At least that seems to be the trend. An enterprise incubator has just appeared in Abuja, Nigeria: Enspire Incubation Program, piloted in August of 2009 ‘to provide technology innovators with resources to develop and grow their ideas, products or services, and fulfil their creations in the local market.’ This is a part of the soon to be completed Abuja Technology Village, spearheaded by the Nigerian government. Taking a different approach, a smaller and slightly more hip venue is being designed right now in Kenya, the iHub: ‘Nairobi’s Innovation Hub for the technology community. . .an open space for the technologists, investors, tech companies and hackers in the area.’
And why not? Singapore’s epic climb from a third to first world country in the latter half of the 2oth century was, in part, spurred by the efforts of Singapore’s Economic Development Board (www.edb.gov.sg) to identify and build strategic industry sectors. An important piece of this was setting aside industrial parks and providing incentives for foreign investors to set up shop. Eventually, as they shifted their focus onto more knowledge-intensive activities (such as R&D, engineering design and computer software services), the government built research parks.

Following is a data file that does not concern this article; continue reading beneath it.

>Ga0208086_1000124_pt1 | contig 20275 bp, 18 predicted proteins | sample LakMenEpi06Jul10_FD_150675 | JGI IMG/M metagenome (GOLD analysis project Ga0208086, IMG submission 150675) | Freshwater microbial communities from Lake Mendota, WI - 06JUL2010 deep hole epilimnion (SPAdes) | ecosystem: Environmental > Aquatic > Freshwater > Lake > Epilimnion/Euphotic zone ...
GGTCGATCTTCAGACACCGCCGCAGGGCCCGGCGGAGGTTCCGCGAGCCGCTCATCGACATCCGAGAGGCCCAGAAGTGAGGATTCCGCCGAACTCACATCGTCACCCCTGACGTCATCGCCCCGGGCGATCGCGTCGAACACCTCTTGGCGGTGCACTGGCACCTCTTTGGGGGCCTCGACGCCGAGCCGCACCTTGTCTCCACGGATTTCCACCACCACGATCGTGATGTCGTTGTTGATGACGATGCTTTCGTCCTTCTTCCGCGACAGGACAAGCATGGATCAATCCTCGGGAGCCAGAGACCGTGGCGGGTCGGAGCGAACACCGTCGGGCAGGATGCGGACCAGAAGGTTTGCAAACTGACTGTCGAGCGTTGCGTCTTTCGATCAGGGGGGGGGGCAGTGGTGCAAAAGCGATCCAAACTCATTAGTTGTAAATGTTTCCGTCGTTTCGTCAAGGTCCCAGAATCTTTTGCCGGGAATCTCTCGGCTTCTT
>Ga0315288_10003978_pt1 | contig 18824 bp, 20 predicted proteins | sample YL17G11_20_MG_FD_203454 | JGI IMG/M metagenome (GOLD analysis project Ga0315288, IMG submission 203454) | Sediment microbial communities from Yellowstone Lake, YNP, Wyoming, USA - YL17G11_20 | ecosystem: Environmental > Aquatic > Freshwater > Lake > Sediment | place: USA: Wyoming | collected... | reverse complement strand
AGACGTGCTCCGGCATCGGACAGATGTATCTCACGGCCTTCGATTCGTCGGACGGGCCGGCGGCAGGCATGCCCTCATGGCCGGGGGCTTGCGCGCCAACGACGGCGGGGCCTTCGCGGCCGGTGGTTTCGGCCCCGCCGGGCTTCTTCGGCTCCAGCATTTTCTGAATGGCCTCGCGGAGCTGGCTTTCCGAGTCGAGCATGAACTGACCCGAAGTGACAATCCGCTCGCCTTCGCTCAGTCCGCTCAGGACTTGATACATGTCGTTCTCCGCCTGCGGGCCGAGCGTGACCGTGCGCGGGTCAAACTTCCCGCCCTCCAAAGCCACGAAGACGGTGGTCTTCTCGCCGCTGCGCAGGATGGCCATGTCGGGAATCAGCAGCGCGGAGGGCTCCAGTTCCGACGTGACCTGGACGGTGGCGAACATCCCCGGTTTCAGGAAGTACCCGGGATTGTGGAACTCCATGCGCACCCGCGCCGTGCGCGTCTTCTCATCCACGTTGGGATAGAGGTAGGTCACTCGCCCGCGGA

What about the role of local enterprise? In 1986 the EDB established the Small Enterprise Bureau. Ten years prior to this the Small Industry Finance Scheme provided small loans (here we’re talking around $250,000) to local small to medium-scale enterprises.
The EDB was able to create an innovative and business-friendly environment that attracted foreign direct investment. They transitioned from a focus on manufacturing to a knowledge economy, where a highly educated population became their biggest asset – a market incentive for high quality education.
Today, Singapore’s economy is thriving and it’s ranked #1 in the world in ease of doing business in the World Bank’s 2010 Doing Business Report. We can learn a lot from the steps that Singapore took to achieve real and lasting economic growth. Of course, the picture is not all rosy. This was done under a largely autocratic government and one wonders if such progressive action could have been carried out within a democracy.
The question now is: results. Will Kenya and Nigeria be able to catapult themselves into the IT sector? Will these spaces attract the types of dynamic communities that create real growth?
Only time will tell, but they are certainly off to a promising start!